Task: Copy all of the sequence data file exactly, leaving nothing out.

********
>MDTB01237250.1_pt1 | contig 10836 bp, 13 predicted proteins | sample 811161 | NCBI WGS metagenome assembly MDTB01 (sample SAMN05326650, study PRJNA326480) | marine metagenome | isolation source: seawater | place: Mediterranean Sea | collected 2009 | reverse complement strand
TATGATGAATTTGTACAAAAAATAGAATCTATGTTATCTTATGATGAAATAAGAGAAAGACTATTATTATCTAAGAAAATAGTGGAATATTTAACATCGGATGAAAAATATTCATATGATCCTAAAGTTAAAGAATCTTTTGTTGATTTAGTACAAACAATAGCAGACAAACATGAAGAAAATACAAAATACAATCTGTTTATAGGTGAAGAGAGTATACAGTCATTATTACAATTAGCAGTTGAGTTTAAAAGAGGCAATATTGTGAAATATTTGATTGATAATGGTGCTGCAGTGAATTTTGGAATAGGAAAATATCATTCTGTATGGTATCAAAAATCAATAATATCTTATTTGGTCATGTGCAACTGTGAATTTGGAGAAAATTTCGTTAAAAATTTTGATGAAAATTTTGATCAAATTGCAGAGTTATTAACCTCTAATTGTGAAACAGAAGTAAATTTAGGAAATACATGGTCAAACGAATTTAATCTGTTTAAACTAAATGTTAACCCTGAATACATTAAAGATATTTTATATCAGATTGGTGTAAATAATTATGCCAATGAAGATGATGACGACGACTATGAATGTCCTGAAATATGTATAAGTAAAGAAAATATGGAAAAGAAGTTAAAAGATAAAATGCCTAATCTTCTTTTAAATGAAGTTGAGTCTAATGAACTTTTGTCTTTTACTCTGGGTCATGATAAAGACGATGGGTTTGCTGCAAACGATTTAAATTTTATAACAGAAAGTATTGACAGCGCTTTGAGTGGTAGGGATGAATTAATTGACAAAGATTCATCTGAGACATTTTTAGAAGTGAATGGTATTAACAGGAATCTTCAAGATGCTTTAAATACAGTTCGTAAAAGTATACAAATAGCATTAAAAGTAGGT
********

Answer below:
>MDTB01237250.1_pt1 | contig 10836 bp, 13 predicted proteins | sample 811161 | NCBI WGS metagenome assembly MDTB01 (sample SAMN05326650, study PRJNA326480) | marine metagenome | isolation source: seawater | place: Mediterranean Sea | collected 2009 | reverse complement strand
TATGATGAATTTGTACAAAAAATAGAATCTATGTTATCTTATGATGAAATAAGAGAAAGACTATTATTATCTAAGAAAATAGTGGAATATTTAACATCGGATGAAAAATATTCATATGATCCTAAAGTTAAAGAATCTTTTGTTGATTTAGTACAAACAATAGCAGACAAACATGAAGAAAATACAAAATACAATCTGTTTATAGGTGAAGAGAGTATACAGTCATTATTACAATTAGCAGTTGAGTTTAAAAGAGGCAATATTGTGAAATATTTGATTGATAATGGTGCTGCAGTGAATTTTGGAATAGGAAAATATCATTCTGTATGGTATCAAAAATCAATAATATCTTATTTGGTCATGTGCAACTGTGAATTTGGAGAAAATTTCGTTAAAAATTTTGATGAAAATTTTGATCAAATTGCAGAGTTATTAACCTCTAATTGTGAAACAGAAGTAAATTTAGGAAATACATGGTCAAACGAATTTAATCTGTTTAAACTAAATGTTAACCCTGAATACATTAAAGATATTTTATATCAGATTGGTGTAAATAATTATGCCAATGAAGATGATGACGACGACTATGAATGTCCTGAAATATGTATAAGTAAAGAAAATATGGAAAAGAAGTTAAAAGATAAAATGCCTAATCTTCTTTTAAATGAAGTTGAGTCTAATGAACTTTTGTCTTTTACTCTGGGTCATGATAAAGACGATGGGTTTGCTGCAAACGATTTAAATTTTATAACAGAAAGTATTGACAGCGCTTTGAGTGGTAGGGATGAATTAATTGACAAAGATTCATCTGAGACATTTTTAGAAGTGAATGGTATTAACAGGAATCTTCAAGATGCTTTAAATACAGTTCGTAAAAGTATACAAATAGCATTAAAAGTAGGT